Last month, a Miami child welfare judge ordered the state to find beds at mental health treatment centers for two siblings, both of whom had become grievously ill from abuse or neglect.
When administrators from the Department of Children & Families returned to court Wednesday, they had met the judge’s order half-way.
One of the two children, DCF said, had been admitted to a residential treatment center for psychiatric care. The other was still waiting for a bed.
Miami-Dade Circuit Judge Michael Hanzman chided lawyers and administrators at both DCF and the Agency for Health Care Administration — which runs the state Medicaid program for needy Floridians, and is responsible, at least indirectly, for securing treatment beds — for making children like the siblings wait for necessary care. Hanzman set another hearing for Feb. 19, saying he expects the state to have found another treatment bed by then.
“It is not my job to set policy or to say how to budget resources,” Hanzman said. But, he added, the two children at the center of the dispute are entitled to adequate “mental health care, and the state is required to provide that care.”
At the hearing, DCF said it had found a spot at a treatment center for the remaining child, I.S., and the agency expects the bed will be available in about two weeks.
“The Department of Children & Families is strongly committed to serving the children placed in our care and ensuring their needs are effectively addressed,” said DCF spokeswoman Alexis Lambert. “We have worked with our partners to identify a treatment facility for this child to be placed as quickly as possible.”
The dispute involves a sister and brother, identified only as I.S. and D.S., who have been in DCF’s care for several years after they were removed from their parents’ custody. D.S. is now 10, and his sibling, I.S., is a year older.
In an order signed Dec. 29, Hanzman said that D.S. has been committed involuntarily for psychiatric evaluation under the state’s Baker Act nine times since the judge first ordered that the boy be admitted to a treatment center “equipped to treat his severe mental health needs.” The boy was living in a shelter operated by the Children’s Home Society, a private child welfare group that contracts with Our Kids, another private agency that oversees foster care in Miami-Dade in Miami for DCF.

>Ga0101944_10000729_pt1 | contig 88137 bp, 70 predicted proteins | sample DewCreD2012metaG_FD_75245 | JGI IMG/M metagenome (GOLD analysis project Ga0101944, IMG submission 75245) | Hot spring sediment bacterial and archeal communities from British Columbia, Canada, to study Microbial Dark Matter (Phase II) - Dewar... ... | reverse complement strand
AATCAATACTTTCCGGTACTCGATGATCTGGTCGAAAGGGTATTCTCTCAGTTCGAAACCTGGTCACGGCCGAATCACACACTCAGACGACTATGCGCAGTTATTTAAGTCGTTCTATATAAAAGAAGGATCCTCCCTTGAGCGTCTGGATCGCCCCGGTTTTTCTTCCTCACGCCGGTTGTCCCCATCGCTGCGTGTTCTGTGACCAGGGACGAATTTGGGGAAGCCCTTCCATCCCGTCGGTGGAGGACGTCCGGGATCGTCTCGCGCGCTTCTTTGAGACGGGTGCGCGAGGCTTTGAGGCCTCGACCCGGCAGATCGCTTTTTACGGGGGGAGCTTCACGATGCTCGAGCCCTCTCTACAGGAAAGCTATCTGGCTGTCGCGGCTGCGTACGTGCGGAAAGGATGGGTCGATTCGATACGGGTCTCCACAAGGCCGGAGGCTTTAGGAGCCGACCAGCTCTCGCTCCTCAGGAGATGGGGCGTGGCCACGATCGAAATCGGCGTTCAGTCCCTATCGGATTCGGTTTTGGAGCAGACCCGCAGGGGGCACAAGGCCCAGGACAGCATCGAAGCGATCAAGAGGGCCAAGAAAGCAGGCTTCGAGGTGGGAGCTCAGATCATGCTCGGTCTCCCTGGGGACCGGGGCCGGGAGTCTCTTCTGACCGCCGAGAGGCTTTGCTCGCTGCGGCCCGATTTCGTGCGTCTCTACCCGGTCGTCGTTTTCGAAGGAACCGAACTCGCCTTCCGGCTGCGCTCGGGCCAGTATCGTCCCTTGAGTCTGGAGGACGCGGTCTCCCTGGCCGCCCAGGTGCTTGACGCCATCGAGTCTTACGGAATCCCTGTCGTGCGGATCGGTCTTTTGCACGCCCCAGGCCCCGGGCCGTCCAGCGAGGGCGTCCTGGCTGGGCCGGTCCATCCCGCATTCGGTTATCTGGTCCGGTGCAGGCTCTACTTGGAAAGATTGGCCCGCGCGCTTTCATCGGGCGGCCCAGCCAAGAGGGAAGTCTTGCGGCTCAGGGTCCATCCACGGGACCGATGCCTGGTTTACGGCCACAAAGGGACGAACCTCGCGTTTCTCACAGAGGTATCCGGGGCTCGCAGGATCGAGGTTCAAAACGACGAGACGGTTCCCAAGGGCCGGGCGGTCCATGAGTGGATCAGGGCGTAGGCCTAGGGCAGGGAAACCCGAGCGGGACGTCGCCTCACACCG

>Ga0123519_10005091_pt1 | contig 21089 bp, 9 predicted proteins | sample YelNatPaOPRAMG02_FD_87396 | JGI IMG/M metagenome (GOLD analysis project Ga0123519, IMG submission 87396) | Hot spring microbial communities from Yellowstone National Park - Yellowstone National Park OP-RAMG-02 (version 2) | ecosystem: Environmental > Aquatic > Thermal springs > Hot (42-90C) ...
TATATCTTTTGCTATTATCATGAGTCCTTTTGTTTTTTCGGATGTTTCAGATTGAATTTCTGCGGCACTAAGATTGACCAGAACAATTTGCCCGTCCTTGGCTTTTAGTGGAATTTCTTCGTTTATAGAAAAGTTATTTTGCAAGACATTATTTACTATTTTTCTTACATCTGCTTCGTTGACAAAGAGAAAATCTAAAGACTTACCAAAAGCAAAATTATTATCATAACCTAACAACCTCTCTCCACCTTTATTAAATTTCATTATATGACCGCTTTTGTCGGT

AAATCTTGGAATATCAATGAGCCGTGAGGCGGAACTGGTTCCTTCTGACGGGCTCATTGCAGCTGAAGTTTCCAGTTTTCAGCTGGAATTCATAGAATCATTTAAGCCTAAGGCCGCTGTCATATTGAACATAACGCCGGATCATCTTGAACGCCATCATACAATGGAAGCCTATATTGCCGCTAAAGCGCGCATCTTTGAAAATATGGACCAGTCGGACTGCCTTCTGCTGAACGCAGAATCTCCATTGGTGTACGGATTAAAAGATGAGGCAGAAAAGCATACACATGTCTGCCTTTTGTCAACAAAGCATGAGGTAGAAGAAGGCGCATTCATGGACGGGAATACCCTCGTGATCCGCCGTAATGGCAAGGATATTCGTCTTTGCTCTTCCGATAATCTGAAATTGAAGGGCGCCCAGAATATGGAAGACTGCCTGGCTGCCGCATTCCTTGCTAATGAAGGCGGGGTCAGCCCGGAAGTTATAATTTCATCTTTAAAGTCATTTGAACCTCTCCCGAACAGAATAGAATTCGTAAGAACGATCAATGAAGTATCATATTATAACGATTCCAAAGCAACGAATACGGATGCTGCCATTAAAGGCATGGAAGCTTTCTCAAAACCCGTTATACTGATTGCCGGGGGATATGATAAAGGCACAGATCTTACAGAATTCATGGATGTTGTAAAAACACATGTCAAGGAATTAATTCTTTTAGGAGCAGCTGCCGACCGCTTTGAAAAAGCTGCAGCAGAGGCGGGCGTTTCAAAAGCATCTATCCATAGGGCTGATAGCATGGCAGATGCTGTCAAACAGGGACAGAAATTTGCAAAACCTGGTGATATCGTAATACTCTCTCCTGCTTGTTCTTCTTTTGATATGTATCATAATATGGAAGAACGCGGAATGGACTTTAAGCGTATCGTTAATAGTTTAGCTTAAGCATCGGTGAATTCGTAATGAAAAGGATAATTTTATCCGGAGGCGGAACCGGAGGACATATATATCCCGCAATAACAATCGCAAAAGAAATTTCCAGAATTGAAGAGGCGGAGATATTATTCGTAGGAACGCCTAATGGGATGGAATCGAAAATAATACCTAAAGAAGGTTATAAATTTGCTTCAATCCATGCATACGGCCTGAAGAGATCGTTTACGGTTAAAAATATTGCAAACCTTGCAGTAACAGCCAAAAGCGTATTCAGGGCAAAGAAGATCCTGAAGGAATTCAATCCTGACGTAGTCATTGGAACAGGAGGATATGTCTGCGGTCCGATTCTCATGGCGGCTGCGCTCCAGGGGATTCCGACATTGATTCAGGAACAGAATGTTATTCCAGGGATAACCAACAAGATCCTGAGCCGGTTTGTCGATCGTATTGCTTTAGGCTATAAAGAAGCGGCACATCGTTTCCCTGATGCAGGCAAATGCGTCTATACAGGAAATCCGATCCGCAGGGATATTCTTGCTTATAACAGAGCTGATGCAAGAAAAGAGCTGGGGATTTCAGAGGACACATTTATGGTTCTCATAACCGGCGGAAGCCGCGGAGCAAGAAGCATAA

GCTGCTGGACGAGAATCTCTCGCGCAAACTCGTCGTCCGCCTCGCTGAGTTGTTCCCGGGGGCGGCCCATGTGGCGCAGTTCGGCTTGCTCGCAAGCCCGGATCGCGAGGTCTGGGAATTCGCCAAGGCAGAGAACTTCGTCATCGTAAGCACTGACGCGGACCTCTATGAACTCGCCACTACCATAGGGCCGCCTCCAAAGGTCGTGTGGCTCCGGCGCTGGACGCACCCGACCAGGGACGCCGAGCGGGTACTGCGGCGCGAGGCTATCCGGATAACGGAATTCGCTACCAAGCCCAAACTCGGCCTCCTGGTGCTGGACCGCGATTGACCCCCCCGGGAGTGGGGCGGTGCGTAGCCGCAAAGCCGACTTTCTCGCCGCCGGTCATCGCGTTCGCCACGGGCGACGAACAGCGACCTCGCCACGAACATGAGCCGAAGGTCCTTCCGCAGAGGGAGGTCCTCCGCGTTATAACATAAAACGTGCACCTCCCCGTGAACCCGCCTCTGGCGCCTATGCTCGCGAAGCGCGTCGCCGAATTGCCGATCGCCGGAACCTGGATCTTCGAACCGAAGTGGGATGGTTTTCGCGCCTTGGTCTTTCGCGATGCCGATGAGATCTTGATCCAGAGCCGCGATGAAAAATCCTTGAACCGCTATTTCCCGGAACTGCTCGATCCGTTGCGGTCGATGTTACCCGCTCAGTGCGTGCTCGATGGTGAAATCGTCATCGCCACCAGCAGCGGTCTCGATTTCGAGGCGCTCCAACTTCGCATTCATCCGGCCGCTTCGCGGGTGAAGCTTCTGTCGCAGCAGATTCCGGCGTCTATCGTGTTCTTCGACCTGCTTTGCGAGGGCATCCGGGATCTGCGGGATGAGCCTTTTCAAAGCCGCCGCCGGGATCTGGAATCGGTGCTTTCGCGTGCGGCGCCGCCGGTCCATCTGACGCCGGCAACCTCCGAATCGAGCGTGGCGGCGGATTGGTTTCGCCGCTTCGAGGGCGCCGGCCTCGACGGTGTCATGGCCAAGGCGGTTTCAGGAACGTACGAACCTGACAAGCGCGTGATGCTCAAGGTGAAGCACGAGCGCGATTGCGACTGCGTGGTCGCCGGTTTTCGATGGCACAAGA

Hanzman expressed frustration Wednesday at what appeared to be a complex web of privately run social work entities that contract with the state to manage foster care and mental health treatment services. None of the groups, he suggested, seemed answerable to anyone. “The court understands that there are social ills that are intractable, and there are unlimited needs. The state government is the entity responsible for meeting those needs.”
Under a new state law that took effect this summer, both D.S. and L.S. were entitled to have their own attorney present at court hearings. Their lawyer, Richard Joyce, told Hanzman he believes the judge has the authority to hold state agency heads accountable if they fail to provide necessary services to children in the state’s care.
“I believe the court has the ability to enforce this child’s rights,” Joyce said. “I believe the court has the ability to protect these children from harm, and the ability to force the state into compliance with your orders.”
Hanzman’s order was one of two signed by judges in late December that accused state health and child welfare administrators of failing to provide adequate care or services to Florida children. In the other case, U.S. Circuit Court Judge Adalberto Jordan ruled that the state’s Medicaid program was so badly underfunded that it reimbursed pediatricians and specialists for children well below the market — and sometimes below cost — driving most practitioners away from the insurer.
With a serious shortage of doctors in many parts of the state, especially in rural areas, children insured by Medicaid often must travel long distances, or wait months, for an appointment, the judge wrote.